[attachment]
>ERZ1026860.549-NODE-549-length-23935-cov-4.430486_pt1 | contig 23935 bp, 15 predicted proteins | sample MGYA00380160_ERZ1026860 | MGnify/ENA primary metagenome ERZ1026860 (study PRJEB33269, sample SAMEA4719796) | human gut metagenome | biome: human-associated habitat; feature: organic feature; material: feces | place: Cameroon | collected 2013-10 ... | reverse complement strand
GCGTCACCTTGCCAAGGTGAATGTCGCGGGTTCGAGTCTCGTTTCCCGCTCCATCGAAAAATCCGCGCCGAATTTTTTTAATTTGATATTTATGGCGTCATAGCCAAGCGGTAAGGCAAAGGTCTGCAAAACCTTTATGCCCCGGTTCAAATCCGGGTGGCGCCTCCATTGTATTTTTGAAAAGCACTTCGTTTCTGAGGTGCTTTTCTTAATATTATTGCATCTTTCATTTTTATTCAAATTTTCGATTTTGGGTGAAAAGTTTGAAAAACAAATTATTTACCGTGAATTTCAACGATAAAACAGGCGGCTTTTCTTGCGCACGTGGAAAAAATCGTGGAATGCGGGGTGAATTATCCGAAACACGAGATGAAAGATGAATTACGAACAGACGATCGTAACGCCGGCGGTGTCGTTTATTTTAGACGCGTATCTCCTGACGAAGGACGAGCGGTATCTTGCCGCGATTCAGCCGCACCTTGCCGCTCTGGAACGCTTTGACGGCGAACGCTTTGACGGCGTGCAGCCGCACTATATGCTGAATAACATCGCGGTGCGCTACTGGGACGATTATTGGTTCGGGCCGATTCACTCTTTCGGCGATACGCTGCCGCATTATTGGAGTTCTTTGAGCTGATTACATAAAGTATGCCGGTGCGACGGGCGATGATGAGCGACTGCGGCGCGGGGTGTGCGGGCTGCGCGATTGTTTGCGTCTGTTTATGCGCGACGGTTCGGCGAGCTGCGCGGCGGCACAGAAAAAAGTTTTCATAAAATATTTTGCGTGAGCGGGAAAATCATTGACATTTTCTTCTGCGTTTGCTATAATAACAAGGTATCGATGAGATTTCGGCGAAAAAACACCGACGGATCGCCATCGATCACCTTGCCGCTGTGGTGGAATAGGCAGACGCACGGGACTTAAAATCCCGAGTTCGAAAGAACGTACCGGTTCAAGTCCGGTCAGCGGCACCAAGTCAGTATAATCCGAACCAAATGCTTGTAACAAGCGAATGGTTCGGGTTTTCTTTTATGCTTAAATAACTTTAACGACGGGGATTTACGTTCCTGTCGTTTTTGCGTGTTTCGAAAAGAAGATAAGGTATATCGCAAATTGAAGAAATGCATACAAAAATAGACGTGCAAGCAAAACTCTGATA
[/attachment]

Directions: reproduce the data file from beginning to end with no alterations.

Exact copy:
>ERZ1026860.549-NODE-549-length-23935-cov-4.430486_pt1 | contig 23935 bp, 15 predicted proteins | sample MGYA00380160_ERZ1026860 | MGnify/ENA primary metagenome ERZ1026860 (study PRJEB33269, sample SAMEA4719796) | human gut metagenome | biome: human-associated habitat; feature: organic feature; material: feces | place: Cameroon | collected 2013-10 ... | reverse complement strand
GCGTCACCTTGCCAAGGTGAATGTCGCGGGTTCGAGTCTCGTTTCCCGCTCCATCGAAAAATCCGCGCCGAATTTTTTTAATTTGATATTTATGGCGTCATAGCCAAGCGGTAAGGCAAAGGTCTGCAAAACCTTTATGCCCCGGTTCAAATCCGGGTGGCGCCTCCATTGTATTTTTGAAAAGCACTTCGTTTCTGAGGTGCTTTTCTTAATATTATTGCATCTTTCATTTTTATTCAAATTTTCGATTTTGGGTGAAAAGTTTGAAAAACAAATTATTTACCGTGAATTTCAACGATAAAACAGGCGGCTTTTCTTGCGCACGTGGAAAAAATCGTGGAATGCGGGGTGAATTATCCGAAACACGAGATGAAAGATGAATTACGAACAGACGATCGTAACGCCGGCGGTGTCGTTTATTTTAGACGCGTATCTCCTGACGAAGGACGAGCGGTATCTTGCCGCGATTCAGCCGCACCTTGCCGCTCTGGAACGCTTTGACGGCGAACGCTTTGACGGCGTGCAGCCGCACTATATGCTGAATAACATCGCGGTGCGCTACTGGGACGATTATTGGTTCGGGCCGATTCACTCTTTCGGCGATACGCTGCCGCATTATTGGAGTTCTTTGAGCTGATTACATAAAGTATGCCGGTGCGACGGGCGATGATGAGCGACTGCGGCGCGGGGTGTGCGGGCTGCGCGATTGTTTGCGTCTGTTTATGCGCGACGGTTCGGCGAGCTGCGCGGCGGCACAGAAAAAAGTTTTCATAAAATATTTTGCGTGAGCGGGAAAATCATTGACATTTTCTTCTGCGTTTGCTATAATAACAAGGTATCGATGAGATTTCGGCGAAAAAACACCGACGGATCGCCATCGATCACCTTGCCGCTGTGGTGGAATAGGCAGACGCACGGGACTTAAAATCCCGAGTTCGAAAGAACGTACCGGTTCAAGTCCGGTCAGCGGCACCAAGTCAGTATAATCCGAACCAAATGCTTGTAACAAGCGAATGGTTCGGGTTTTCTTTTATGCTTAAATAACTTTAACGACGGGGATTTACGTTCCTGTCGTTTTTGCGTGTTTCGAAAAGAAGATAAGGTATATCGCAAATTGAAGAAATGCATACAAAAATAGACGTGCAAGCAAAACTCTGATA